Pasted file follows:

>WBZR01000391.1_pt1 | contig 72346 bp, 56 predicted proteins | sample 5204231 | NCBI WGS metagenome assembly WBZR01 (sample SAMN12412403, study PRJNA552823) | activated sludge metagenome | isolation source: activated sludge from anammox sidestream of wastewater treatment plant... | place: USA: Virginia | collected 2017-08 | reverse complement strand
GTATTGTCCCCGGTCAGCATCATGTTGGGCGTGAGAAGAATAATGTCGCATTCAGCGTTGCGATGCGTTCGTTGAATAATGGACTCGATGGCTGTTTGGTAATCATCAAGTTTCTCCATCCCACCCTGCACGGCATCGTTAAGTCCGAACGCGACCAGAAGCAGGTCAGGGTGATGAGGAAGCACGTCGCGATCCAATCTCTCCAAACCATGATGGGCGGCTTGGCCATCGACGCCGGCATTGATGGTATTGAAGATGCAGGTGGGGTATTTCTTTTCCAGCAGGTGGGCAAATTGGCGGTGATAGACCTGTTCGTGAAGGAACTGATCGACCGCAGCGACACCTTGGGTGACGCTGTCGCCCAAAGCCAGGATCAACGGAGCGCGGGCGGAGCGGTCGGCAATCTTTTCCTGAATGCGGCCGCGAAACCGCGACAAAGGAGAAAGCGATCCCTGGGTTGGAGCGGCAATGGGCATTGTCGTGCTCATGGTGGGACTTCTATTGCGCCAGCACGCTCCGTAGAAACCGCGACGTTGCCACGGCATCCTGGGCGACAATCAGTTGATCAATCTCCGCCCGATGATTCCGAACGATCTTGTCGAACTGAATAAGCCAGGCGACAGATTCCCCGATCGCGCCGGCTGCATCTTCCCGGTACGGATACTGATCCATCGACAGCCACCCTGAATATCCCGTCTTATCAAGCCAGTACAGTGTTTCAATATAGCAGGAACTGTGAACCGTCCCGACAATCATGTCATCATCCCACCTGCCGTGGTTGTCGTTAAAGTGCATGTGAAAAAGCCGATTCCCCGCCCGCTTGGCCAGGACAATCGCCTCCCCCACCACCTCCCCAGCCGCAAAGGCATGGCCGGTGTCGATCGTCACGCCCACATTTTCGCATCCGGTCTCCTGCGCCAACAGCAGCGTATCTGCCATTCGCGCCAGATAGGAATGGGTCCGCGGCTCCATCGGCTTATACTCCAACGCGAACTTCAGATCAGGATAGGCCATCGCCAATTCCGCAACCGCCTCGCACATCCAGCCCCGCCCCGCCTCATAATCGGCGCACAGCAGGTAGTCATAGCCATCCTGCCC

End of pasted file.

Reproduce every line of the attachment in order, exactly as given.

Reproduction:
>WBZR01000391.1_pt1 | contig 72346 bp, 56 predicted proteins | sample 5204231 | NCBI WGS metagenome assembly WBZR01 (sample SAMN12412403, study PRJNA552823) | activated sludge metagenome | isolation source: activated sludge from anammox sidestream of wastewater treatment plant... | place: USA: Virginia | collected 2017-08 | reverse complement strand
GTATTGTCCCCGGTCAGCATCATGTTGGGCGTGAGAAGAATAATGTCGCATTCAGCGTTGCGATGCGTTCGTTGAATAATGGACTCGATGGCTGTTTGGTAATCATCAAGTTTCTCCATCCCACCCTGCACGGCATCGTTAAGTCCGAACGCGACCAGAAGCAGGTCAGGGTGATGAGGAAGCACGTCGCGATCCAATCTCTCCAAACCATGATGGGCGGCTTGGCCATCGACGCCGGCATTGATGGTATTGAAGATGCAGGTGGGGTATTTCTTTTCCAGCAGGTGGGCAAATTGGCGGTGATAGACCTGTTCGTGAAGGAACTGATCGACCGCAGCGACACCTTGGGTGACGCTGTCGCCCAAAGCCAGGATCAACGGAGCGCGGGCGGAGCGGTCGGCAATCTTTTCCTGAATGCGGCCGCGAAACCGCGACAAAGGAGAAAGCGATCCCTGGGTTGGAGCGGCAATGGGCATTGTCGTGCTCATGGTGGGACTTCTATTGCGCCAGCACGCTCCGTAGAAACCGCGACGTTGCCACGGCATCCTGGGCGACAATCAGTTGATCAATCTCCGCCCGATGATTCCGAACGATCTTGTCGAACTGAATAAGCCAGGCGACAGATTCCCCGATCGCGCCGGCTGCATCTTCCCGGTACGGATACTGATCCATCGACAGCCACCCTGAATATCCCGTCTTATCAAGCCAGTACAGTGTTTCAATATAGCAGGAACTGTGAACCGTCCCGACAATCATGTCATCATCCCACCTGCCGTGGTTGTCGTTAAAGTGCATGTGAAAAAGCCGATTCCCCGCCCGCTTGGCCAGGACAATCGCCTCCCCCACCACCTCCCCAGCCGCAAAGGCATGGCCGGTGTCGATCGTCACGCCCACATTTTCGCATCCGGTCTCCTGCGCCAACAGCAGCGTATCTGCCATTCGCGCCAGATAGGAATGGGTCCGCGGCTCCATCGGCTTATACTCCAACGCGAACTTCAGATCAGGATAGGCCATCGCCAATTCCGCAACCGCCTCGCACATCCAGCCCCGCCCCGCCTCATAATCGGCGCACAGCAGGTAGTCATAGCCATCCTGCCC